Cigars Increase Lung
Cancer Risk Fivefold
WASHINGTON (Reuters) -- Men who smoke cigars increase their risk of lung cancer by five times, researchers said on Tuesday.
The report, by researchers at the American Cancer Society and the Centers for Disease Control and Prevention (CDC), found the risk escalates the more men smoke.
``We expected to find some increased risk of lung cancer, but we found that cigar smoking is much more lethal than we thought,'' Eric Jacobs, a senior epidemiologist at the American Cancer Society who helped lead the study, said in a statement.
Writing in the Journal of the National Cancer Institute, the researchers said men who reported smoking three or more cigars a day had a 7.8 times higher risk of lung cancer compared to nonsmokers and men who inhale the strong smoke have 11.3 times the risk.
Jacobs' team studied information on more than 137,000 U.S. men who took part in the American Cancer Society's Cancer Prevention Study-II.
More than 7,800 of them said they smoked at least one cigar daily and had never regularly smoked cigarettes or pipes, while another 7,800 men were categorized as former cigar smokers.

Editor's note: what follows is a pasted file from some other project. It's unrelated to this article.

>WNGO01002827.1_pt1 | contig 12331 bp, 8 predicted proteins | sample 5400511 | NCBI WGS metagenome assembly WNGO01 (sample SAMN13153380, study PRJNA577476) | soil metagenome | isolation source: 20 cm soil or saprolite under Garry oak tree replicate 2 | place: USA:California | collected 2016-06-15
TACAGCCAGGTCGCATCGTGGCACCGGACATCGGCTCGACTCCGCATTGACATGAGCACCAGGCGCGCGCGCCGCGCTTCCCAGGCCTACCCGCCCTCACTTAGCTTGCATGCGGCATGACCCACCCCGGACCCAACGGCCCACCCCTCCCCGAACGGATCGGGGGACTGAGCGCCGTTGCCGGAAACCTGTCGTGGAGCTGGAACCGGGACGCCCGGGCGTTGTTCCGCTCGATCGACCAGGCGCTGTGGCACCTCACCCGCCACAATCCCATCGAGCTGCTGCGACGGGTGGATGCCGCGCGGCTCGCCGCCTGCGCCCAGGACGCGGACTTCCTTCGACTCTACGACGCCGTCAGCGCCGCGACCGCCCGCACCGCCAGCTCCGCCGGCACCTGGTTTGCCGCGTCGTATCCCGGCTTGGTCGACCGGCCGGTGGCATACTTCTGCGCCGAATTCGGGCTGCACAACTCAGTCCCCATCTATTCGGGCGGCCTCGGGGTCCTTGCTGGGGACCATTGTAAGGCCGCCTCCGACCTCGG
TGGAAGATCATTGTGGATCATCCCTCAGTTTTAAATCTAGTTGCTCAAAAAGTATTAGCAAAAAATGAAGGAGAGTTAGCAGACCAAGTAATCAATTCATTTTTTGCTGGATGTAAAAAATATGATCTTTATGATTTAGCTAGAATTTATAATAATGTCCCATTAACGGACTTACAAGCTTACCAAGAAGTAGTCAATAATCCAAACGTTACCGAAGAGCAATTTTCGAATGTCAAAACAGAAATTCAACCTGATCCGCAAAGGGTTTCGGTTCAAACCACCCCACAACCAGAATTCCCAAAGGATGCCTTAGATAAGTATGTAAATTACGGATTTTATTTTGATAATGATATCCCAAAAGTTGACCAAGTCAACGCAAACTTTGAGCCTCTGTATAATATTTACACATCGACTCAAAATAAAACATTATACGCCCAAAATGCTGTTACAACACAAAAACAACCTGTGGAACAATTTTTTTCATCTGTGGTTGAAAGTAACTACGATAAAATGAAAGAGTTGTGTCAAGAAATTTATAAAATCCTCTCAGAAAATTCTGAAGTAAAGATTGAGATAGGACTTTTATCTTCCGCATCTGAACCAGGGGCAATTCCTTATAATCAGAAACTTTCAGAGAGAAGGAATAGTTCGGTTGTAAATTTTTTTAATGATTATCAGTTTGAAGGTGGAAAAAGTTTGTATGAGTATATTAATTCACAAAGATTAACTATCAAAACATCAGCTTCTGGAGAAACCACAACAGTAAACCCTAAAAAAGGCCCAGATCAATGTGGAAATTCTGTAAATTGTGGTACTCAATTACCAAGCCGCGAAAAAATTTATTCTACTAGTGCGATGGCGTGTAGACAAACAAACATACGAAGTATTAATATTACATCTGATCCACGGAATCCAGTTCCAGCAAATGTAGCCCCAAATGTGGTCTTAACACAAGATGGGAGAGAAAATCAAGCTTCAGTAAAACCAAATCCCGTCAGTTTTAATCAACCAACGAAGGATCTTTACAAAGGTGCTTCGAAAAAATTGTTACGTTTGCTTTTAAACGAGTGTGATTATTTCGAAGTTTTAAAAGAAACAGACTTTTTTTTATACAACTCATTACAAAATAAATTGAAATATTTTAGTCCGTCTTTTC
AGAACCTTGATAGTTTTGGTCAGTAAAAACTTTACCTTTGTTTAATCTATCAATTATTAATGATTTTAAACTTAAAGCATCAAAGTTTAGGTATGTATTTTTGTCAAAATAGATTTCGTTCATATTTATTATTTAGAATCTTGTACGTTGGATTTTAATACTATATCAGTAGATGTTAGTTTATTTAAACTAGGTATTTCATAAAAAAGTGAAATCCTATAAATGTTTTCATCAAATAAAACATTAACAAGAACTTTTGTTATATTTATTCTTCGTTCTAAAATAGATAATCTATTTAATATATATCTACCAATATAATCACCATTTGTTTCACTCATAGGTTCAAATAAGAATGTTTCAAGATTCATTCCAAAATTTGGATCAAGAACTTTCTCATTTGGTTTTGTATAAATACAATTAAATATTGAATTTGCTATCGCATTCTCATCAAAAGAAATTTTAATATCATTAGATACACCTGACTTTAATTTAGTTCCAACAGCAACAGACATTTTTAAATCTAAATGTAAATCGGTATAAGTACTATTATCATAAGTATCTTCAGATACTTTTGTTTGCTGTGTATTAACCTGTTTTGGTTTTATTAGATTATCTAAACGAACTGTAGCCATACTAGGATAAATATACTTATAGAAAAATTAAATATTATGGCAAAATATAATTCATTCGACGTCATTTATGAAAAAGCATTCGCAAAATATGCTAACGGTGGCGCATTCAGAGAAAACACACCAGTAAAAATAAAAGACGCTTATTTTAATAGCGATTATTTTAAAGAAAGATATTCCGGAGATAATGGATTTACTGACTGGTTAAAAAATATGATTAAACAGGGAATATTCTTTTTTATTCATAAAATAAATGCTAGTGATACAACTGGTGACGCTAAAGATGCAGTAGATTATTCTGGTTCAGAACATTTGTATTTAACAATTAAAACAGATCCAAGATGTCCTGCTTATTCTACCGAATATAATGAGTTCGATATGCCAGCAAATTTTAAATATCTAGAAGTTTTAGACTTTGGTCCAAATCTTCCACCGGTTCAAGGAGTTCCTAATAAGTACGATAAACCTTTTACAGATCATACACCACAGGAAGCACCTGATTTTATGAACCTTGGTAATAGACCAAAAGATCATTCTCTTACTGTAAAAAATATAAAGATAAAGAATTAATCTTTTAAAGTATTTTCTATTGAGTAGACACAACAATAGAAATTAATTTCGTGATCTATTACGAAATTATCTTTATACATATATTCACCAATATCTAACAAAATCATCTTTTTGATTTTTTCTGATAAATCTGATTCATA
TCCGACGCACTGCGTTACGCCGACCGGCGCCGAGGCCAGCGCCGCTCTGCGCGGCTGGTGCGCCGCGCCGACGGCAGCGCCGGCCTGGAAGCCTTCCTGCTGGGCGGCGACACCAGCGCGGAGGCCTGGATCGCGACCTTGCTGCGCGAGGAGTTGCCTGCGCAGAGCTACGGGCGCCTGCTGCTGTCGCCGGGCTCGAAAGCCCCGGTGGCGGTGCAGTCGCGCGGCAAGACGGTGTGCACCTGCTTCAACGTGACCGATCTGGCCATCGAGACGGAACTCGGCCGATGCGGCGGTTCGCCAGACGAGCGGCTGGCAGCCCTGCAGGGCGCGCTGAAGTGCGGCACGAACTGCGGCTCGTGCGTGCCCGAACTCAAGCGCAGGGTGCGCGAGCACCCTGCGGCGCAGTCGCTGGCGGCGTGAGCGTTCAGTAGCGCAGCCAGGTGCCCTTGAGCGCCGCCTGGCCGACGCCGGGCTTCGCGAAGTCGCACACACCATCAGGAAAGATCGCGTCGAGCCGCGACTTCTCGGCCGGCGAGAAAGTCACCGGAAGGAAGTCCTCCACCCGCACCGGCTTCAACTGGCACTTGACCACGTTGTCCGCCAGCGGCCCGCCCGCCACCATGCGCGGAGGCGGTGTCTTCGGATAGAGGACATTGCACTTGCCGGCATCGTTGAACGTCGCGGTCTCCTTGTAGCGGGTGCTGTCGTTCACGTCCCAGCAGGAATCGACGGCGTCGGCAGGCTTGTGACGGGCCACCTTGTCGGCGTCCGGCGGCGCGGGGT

The researchers followed the men for 12 years and found the men who had smoked cigars had markedly higher rates of cancer.
Cigars have become much more popular in the United States in recent years. Sales rose by 50 percent between 1993 and 1998, reversing two decades of decline, according to the US Department of Agriculture.
More than 5.2 billion cigars, from expensive, handcrafted large ones to small ``cigarillos'' were sold in the United States in 1998.
A study published in June in The New England Journal of Medicine concluded that regular cigar smokers face a risk double that of nonsmokers for cancers of the mouth, throat, esophagus and lung.
It also found that they suffer a 45 percent higher risk of chronic obstructive lung disease and a 27 percent higher risk of coronary heart disease than nonsmokers.


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